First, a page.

Ima be a little pragmatic here.
For an endeavor to succeed, there must be two things. First, the action must be easy and simple (all those words that describe a thing that becomes second nature at some point, i.e. does not require special training a priori) to do. For example, going hungry is not easy. Then, the result (the reaction) must be effective (all those words that describe a thing that is, for example, reliable, predictable, controllable, satisfactory, etc). For example, buying a lottery ticket is not effective.
I'll use my golf lessons to illustrate. I wrote golf lessons based on my personal experience with extensive study and practice. I designed the lessons to be simple to understand, easy to perform, logical in their progression, with a bit of higher level knowledge to complement though not strictly needed. They're written in segments, each with a simple specific goal in mind, all easy to achieve by players of all level. However, like the Atkins diet, it's a bit unconventional so that's pretty much the only obstacle to overcome, but once past it, it's smooth sailing because it's all easy to perform and all outcomes from all segments are predictable, i.e. do this to do that and so forth.
The point is that a "diet" doesn't need to be explained why it works, it merely needs to be explained how to do, so long as the instructions produce the intended result. For example, eat less move more is a set of instructions that does not produce the intended result in a predictable manner, so it's not effective. But, telling people to eat less carbs is effective because it actually produces the intended result reliably. Granted, it's possible an underlying condition prevents it from working as it should, but then again this same condition will also prevent any other dietary intervention from working as they should. Accordingly, any dietary intervention should come with this "advisory" that says "if it don't work, it's not the diet (because it should work as intended, right?), it's something else, find it, fix it, move on".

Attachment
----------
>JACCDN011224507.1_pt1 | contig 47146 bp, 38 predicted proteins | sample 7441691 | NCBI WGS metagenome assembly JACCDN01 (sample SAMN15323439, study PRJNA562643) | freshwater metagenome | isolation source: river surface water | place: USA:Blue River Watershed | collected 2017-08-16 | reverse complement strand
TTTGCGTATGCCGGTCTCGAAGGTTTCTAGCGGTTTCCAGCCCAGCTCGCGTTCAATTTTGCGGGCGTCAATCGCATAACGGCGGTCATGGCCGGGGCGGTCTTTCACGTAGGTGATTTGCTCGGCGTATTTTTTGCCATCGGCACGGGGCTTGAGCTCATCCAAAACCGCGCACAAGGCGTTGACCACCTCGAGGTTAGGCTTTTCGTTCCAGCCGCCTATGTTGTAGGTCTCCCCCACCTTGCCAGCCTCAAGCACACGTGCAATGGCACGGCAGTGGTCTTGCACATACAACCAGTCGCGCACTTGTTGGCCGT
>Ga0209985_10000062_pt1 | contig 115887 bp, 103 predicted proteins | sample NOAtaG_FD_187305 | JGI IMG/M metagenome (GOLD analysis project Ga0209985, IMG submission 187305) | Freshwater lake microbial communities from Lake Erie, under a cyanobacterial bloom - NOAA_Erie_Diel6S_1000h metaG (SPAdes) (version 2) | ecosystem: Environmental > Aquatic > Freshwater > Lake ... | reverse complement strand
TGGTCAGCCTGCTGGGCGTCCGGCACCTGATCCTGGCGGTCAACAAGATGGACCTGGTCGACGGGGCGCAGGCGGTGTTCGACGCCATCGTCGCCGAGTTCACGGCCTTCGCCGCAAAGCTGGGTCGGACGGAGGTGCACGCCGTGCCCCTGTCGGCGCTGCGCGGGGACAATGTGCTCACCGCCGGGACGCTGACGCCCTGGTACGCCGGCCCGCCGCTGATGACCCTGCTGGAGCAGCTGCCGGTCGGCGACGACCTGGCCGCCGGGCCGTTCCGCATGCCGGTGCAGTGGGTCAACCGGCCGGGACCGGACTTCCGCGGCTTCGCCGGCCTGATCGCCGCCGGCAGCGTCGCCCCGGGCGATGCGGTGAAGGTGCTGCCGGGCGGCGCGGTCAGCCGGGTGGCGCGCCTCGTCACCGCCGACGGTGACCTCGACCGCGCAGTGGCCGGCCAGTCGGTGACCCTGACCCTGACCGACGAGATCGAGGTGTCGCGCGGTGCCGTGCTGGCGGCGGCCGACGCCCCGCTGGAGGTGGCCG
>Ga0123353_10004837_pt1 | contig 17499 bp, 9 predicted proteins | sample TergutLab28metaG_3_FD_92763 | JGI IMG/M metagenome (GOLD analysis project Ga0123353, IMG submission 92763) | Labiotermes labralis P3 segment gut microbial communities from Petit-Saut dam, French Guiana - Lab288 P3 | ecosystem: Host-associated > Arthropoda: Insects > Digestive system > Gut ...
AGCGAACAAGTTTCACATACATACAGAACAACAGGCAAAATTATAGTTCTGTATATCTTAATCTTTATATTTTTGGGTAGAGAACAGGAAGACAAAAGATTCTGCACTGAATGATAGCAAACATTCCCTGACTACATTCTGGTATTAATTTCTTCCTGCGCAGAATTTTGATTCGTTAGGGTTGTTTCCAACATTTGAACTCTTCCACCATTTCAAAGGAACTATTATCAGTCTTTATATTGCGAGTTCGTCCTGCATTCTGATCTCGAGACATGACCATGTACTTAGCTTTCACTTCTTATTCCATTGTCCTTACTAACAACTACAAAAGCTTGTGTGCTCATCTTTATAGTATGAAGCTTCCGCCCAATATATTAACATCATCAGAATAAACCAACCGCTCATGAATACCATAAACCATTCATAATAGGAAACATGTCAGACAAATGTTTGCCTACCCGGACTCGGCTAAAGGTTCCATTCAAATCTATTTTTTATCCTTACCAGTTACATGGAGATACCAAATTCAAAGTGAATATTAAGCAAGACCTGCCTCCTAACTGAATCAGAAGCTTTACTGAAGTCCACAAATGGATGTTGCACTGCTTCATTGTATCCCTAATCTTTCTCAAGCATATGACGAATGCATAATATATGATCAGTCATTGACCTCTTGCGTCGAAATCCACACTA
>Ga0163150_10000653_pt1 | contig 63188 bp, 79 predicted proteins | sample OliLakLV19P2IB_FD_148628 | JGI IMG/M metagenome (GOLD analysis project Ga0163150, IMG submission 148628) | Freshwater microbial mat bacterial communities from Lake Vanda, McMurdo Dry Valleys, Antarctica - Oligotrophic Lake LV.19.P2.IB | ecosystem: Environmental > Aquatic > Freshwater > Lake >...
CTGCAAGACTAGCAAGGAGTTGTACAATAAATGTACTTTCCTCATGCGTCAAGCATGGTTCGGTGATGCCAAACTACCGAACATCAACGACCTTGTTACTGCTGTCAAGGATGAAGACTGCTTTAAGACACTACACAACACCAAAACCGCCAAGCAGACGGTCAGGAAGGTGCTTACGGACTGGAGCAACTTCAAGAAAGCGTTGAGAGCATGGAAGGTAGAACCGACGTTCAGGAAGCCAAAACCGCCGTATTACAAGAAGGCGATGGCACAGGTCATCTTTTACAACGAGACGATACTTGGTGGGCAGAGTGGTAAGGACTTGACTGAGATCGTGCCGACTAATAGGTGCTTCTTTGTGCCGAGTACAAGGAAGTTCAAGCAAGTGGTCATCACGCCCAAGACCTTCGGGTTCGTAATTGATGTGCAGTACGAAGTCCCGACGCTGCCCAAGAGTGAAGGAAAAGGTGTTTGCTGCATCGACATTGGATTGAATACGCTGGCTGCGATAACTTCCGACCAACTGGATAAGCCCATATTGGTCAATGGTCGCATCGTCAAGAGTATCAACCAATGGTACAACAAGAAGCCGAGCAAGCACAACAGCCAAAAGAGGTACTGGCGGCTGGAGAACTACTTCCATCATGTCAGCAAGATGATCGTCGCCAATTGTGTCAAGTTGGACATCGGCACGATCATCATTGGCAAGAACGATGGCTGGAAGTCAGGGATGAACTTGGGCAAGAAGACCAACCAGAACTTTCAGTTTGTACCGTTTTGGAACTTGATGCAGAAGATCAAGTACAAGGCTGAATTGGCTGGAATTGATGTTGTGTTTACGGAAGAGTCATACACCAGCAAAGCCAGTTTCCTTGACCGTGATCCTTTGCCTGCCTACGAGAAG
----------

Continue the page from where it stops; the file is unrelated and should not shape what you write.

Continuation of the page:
In that last paragraph you quoted, Teaser, it suggests the researchers are blaming the subjects for the failure of their own intervention, as if they could not do anything wrong. Instead, they should acknowledge that their intervention must be tailored to produce the intended results, regardless of the subjects' apparent starting conditions. They seem to believe that the intervention, if followed, will produce intended results, without regard to how these instructions are conveyed to the subjects. If you've ever read any assembly instructions for furniture for example, you'll know exactly what I mean by that.